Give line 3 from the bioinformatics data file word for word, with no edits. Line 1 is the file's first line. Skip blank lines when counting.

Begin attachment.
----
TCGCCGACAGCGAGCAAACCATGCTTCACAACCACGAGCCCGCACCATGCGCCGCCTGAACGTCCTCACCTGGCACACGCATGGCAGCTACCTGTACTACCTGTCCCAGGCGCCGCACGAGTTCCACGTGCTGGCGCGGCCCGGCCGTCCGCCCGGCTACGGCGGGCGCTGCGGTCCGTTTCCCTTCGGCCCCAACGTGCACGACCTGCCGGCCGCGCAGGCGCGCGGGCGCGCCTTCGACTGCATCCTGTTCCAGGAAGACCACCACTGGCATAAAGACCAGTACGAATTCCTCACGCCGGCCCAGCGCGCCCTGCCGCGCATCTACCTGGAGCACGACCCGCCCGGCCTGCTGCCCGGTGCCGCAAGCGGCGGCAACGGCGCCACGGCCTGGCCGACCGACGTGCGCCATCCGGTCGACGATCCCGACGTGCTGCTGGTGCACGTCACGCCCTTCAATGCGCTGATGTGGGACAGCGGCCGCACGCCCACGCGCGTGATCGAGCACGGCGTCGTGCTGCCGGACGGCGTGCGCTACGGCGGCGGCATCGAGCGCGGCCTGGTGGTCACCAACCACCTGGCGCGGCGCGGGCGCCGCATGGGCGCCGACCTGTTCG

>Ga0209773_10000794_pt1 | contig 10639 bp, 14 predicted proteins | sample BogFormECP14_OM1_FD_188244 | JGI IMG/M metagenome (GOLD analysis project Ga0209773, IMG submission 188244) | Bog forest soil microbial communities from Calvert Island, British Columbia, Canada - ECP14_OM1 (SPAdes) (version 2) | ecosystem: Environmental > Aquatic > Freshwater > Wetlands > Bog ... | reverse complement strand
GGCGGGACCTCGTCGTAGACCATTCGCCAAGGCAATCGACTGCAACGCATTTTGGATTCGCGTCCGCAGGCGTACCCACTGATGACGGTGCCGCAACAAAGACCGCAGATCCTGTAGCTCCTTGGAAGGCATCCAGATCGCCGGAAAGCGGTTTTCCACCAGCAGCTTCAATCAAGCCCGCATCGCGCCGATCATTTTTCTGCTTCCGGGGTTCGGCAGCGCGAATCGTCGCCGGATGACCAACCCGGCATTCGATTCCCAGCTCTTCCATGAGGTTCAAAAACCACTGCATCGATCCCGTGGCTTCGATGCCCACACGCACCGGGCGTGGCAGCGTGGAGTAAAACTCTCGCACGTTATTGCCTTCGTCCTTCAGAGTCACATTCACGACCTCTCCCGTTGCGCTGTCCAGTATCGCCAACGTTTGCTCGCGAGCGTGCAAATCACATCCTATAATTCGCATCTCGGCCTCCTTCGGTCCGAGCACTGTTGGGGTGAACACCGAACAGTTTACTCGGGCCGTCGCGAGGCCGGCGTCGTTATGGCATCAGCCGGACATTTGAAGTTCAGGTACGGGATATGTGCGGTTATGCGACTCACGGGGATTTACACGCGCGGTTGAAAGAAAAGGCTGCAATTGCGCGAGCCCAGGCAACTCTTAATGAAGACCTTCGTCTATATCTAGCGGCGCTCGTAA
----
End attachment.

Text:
GGCGGGACCTCGTCGTAGACCATTCGCCAAGGCAATCGACTGCAACGCATTTTGGATTCGCGTCCGCAGGCGTACCCACTGATGACGGTGCCGCAACAAAGACCGCAGATCCTGTAGCTCCTTGGAAGGCATCCAGATCGCCGGAAAGCGGTTTTCCACCAGCAGCTTCAATCAAGCCCGCATCGCGCCGATCATTTTTCTGCTTCCGGGGTTCGGCAGCGCGAATCGTCGCCGGATGACCAACCCGGCATTCGATTCCCAGCTCTTCCATGAGGTTCAAAAACCACTGCATCGATCCCGTGGCTTCGATGCCCACACGCACCGGGCGTGGCAGCGTGGAGTAAAACTCTCGCACGTTATTGCCTTCGTCCTTCAGAGTCACATTCACGACCTCTCCCGTTGCGCTGTCCAGTATCGCCAACGTTTGCTCGCGAGCGTGCAAATCACATCCTATAATTCGCATCTCGGCCTCCTTCGGTCCGAGCACTGTTGGGGTGAACACCGAACAGTTTACTCGGGCCGTCGCGAGGCCGGCGTCGTTATGGCATCAGCCGGACATTTGAAGTTCAGGTACGGGATATGTGCGGTTATGCGACTCACGGGGATTTACACGCGCGGTTGAAAGAAAAGGCTGCAATTGCGCGAGCCCAGGCAACTCTTAATGAAGACCTTCGTCTATATCTAGCGGCGCTCGTAA